Java zero-day leads to Internet Explorer zero-day

Java zero-day leads to Internet Explorer zero-day

Summary: Following the trail of attackers exploiting vulnerabilities in Java led one security researcher to discover a new zero-day vulnerability in Internet Explorer.

SHARE:

While looking around a compromised server that was being used to exploit Java vulnerabilities, a security researcher stumbled upon another exploit that he claims affects fully patched versions of Microsoft Internet Explorer 7, 8 and 9.

Eric Romang found four files on the server: an executable, a Flash Player movie and two HTML files called exploit.html and protect.html

When users visit the exploit.html page, it loads the Flash movie, which in turn loads the other HTML page, protect.html. Together, they help drop the executable on to the victim's computer. At this point, attackers have everything they need to drop whatever applications they like on the victim's machine, whether it is to join a botnet or conduct attacks. In this case, the dropper executable installs another program when the victim next logs in.

Romang discussed the zero-day with other security researchers, who also came to the same conclusion that this was a vulnerability in Internet Explorer.

However, Romang's presence has not gone unnoticed by those behind the exploit. Shortly after Romang discovered the zero-day, the exploit authors removed the files from the server, replacing them with a text file containing Romang's Twitter handle, "eromang". They also removed the previous Java exploit that was on the server.

The vulnerability has also been picked up by developers working on the Metasploit exploit framework, and an early version of a module exploiting the zero-day has already been created.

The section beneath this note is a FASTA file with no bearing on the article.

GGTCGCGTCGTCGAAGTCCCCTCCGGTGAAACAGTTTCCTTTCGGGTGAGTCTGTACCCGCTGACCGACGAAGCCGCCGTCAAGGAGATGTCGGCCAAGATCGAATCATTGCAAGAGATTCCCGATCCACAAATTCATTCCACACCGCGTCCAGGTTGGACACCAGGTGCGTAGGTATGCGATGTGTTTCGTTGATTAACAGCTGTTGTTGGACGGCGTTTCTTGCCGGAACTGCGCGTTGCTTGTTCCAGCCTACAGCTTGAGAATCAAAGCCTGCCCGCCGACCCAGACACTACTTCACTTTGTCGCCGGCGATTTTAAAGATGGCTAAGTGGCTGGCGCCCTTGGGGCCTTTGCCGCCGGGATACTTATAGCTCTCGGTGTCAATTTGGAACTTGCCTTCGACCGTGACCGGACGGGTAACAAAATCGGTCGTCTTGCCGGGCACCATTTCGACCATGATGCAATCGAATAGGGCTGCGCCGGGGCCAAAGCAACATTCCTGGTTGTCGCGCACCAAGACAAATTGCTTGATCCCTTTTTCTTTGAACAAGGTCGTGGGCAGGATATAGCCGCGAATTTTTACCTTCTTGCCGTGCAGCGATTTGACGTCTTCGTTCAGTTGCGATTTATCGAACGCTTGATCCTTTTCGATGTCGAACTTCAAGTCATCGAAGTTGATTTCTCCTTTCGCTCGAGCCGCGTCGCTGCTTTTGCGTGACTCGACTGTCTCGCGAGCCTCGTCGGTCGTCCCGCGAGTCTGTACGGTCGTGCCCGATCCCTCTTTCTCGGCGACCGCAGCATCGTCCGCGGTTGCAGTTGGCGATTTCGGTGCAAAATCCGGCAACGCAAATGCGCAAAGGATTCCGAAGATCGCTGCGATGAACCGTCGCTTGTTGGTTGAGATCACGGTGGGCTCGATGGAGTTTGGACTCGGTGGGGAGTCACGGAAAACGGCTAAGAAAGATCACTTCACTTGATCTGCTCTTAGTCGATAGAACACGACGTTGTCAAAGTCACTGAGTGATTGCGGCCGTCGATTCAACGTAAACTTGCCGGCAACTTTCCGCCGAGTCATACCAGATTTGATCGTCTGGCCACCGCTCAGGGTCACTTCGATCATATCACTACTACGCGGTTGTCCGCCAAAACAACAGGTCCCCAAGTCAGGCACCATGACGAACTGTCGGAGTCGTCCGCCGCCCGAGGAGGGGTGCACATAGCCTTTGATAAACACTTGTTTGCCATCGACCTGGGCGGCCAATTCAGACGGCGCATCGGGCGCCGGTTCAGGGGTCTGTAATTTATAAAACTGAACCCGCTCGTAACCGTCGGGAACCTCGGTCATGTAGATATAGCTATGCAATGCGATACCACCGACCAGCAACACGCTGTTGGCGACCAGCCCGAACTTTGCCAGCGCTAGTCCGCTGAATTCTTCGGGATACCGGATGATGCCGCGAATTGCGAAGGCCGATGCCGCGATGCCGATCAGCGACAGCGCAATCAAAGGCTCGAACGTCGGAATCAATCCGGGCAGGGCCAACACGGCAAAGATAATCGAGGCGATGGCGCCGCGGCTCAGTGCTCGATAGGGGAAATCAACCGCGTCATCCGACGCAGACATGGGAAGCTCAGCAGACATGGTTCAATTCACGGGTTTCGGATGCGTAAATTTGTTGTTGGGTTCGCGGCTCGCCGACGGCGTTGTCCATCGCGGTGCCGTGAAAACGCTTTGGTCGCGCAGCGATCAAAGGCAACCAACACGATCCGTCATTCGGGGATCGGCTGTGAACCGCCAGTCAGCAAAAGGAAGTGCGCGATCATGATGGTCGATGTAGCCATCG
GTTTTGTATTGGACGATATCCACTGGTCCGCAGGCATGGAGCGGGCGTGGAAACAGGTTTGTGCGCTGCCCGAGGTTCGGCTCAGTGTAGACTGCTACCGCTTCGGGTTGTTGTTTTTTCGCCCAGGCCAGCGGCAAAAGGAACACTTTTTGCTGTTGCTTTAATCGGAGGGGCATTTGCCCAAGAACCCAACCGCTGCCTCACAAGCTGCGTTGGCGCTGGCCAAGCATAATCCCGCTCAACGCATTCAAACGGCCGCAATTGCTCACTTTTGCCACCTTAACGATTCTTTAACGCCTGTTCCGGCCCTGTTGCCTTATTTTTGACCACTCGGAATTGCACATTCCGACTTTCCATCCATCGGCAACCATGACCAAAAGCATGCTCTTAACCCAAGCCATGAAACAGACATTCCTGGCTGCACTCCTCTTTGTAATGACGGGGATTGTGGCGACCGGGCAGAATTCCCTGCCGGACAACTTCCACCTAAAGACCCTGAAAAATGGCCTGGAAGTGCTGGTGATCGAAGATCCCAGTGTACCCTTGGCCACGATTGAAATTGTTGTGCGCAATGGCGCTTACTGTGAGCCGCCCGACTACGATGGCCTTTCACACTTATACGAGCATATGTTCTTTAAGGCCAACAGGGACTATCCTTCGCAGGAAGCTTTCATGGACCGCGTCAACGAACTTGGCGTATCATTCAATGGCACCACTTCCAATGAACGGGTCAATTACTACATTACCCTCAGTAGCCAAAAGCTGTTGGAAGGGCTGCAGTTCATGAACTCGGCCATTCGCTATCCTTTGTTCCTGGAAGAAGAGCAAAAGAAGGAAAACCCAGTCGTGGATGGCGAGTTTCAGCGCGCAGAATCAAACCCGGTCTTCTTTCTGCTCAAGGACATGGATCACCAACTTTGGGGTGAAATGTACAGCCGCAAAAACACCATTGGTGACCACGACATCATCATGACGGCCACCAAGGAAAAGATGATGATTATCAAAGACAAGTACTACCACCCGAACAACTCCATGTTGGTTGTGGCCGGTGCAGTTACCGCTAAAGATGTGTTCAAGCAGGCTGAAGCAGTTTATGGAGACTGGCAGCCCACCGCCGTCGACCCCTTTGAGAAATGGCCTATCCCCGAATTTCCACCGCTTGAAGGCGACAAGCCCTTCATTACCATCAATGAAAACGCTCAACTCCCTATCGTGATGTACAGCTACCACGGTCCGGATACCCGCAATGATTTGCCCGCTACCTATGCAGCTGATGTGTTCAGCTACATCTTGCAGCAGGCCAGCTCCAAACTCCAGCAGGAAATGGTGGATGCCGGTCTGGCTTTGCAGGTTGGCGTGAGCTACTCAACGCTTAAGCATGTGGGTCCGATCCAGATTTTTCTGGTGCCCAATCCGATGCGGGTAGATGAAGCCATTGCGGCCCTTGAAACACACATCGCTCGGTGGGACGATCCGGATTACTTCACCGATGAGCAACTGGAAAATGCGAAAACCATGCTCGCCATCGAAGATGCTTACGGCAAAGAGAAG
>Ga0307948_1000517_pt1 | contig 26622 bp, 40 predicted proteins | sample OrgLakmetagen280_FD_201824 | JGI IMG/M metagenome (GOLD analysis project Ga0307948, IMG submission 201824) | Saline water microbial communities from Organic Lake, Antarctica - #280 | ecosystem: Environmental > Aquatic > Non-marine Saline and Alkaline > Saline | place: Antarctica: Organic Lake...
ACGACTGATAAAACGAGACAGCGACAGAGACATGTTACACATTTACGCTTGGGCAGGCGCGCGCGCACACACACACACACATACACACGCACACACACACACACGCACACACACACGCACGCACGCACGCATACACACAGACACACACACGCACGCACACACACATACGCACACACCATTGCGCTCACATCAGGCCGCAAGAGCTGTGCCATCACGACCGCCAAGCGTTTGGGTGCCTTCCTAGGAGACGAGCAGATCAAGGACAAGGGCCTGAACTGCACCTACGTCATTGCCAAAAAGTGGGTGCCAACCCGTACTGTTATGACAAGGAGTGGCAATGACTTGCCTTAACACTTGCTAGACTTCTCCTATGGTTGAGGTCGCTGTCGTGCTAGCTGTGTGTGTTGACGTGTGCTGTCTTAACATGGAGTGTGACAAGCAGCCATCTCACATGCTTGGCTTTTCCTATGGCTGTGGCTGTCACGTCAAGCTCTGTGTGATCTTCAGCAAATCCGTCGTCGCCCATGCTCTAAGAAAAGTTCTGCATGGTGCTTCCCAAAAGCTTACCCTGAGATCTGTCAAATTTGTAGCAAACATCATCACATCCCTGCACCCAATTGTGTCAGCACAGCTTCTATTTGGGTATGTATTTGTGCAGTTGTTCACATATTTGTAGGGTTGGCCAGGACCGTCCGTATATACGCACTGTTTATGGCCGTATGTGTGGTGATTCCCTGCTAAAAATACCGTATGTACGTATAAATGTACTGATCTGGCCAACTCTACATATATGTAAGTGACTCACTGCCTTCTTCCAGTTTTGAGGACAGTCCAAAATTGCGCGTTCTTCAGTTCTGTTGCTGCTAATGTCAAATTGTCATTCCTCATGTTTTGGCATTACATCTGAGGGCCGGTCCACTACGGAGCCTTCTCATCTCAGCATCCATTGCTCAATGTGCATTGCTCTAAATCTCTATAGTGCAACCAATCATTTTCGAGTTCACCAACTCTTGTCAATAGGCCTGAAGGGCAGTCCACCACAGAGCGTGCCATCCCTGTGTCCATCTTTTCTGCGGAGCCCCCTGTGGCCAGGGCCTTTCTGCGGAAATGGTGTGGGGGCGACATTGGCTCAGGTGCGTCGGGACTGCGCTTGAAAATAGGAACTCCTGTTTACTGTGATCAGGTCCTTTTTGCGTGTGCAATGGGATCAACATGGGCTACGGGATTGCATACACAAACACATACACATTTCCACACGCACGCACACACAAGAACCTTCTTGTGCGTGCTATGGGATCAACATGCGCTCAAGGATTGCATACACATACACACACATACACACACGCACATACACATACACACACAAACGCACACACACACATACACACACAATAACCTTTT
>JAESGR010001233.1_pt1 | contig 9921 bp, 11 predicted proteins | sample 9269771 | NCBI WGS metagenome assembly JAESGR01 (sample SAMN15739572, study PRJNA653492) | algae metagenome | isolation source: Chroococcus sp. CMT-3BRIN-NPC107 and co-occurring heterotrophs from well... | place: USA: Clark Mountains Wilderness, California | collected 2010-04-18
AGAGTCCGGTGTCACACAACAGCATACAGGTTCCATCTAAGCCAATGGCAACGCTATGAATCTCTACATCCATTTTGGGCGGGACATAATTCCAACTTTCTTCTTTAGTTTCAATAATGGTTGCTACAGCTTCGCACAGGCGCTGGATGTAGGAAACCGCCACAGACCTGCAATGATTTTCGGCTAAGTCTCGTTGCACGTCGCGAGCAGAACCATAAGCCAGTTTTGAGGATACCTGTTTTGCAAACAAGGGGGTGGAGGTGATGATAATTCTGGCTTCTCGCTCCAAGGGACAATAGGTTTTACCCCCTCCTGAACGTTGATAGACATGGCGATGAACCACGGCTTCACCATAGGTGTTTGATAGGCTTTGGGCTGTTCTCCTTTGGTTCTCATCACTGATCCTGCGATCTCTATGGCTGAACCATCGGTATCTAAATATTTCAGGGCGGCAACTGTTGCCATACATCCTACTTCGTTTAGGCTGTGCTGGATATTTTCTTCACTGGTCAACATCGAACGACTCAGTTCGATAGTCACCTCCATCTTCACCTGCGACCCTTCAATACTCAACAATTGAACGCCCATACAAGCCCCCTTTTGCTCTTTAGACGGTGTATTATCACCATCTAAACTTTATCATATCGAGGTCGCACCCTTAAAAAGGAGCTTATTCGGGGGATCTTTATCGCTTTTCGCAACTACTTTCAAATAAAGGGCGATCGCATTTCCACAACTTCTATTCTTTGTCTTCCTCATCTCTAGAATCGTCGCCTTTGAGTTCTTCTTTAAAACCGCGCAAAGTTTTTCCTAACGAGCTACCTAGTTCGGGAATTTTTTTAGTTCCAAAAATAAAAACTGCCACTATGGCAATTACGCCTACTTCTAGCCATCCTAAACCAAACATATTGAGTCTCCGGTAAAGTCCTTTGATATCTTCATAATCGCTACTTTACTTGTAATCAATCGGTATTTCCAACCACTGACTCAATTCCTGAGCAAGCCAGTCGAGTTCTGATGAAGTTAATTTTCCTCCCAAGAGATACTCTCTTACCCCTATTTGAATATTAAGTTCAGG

Updated at 8.57 a.m. on Tuesday September 18, 2012 AEST (3:57 p.m. on Monday September 17, 2012 PT): Clarified that IE9 is vulnerable.

Topics: Security, Malware, Microsoft, Oracle

Michael Lee

About Michael Lee

A Sydney, Australia-based journalist, Michael Lee covers a gamut of news in the technology space including information security, state Government initiatives, and local startups.

Kick off your day with ZDNet's daily email newsletter. It's the freshest tech news and opinion, served hot. Get it.

Talkback

8 comments
Log in or register to join the discussion
  • Java zero-day leads to Internet Explorer zero-day

    A zero-day vuln, O my.....
    RickLively
  • More info please

    So, is this an alert to a newly discovered vulnerability that requires action for people running IE7 or IE8? What if Java is fully updated to the current versions? The article seems overly brief.
    Han CNX
    • IE is the issue here.

      Hi Han,

      Java isn't the main issue here. There was a server that was previously used to serve up Java exploits and now it has been found to serve up a yet-as-unseen exploit related to Internet Explorer.

      The very nature of a zero-day means that there are no patches you can apply to IE7 and IE8 to eliminate the risks. At this point, I'd recommend using IE9 (or IE10 once a stable release is available) or pick a different browser.

      Hope that helps!

      -Michael.
      Michael Lee (Mukimu)
      • Thanks!!

        Thank you, that's helpful. I'm mostly on Chrome, IE9 and IE10 on Win 8, but some clients are stuck on IE8.
        Han CNX
        • An update

          We've just found that IE9 is also vulnerable to attack and have reflected this in our article.

          I'd retract my previous recommendation and simply recommend picking a different browser.
          Michael Lee (Mukimu)
          • Always recommend any browser other than IE

            You should always recommend a different browser over IE. Inept at best, IE is the worst browser on the planet, and that was true even before this exploit.
            drhowarddrfine
  • Different browser good idea .

    I've been using Chrome and Firefox for Years now I have IEx32 and 64 but almost never use them. haven't used IE much since 6 .
    Keep whatever browser you have updated . Best to to disable Java (not javascrip two different things) .Or uninstall Java altogether unless you have a compelling need for it (some enterprise users do )
    preferred user
  • The Writer

    Seesms confused and/or not familiar with what he writes about. His headline says Java Exploit. Then he tries a sophomoronic explanation that flies like a lead balloon. He finally get to the purpose of his post: Don't use IE. Another wasted article????
    eargasm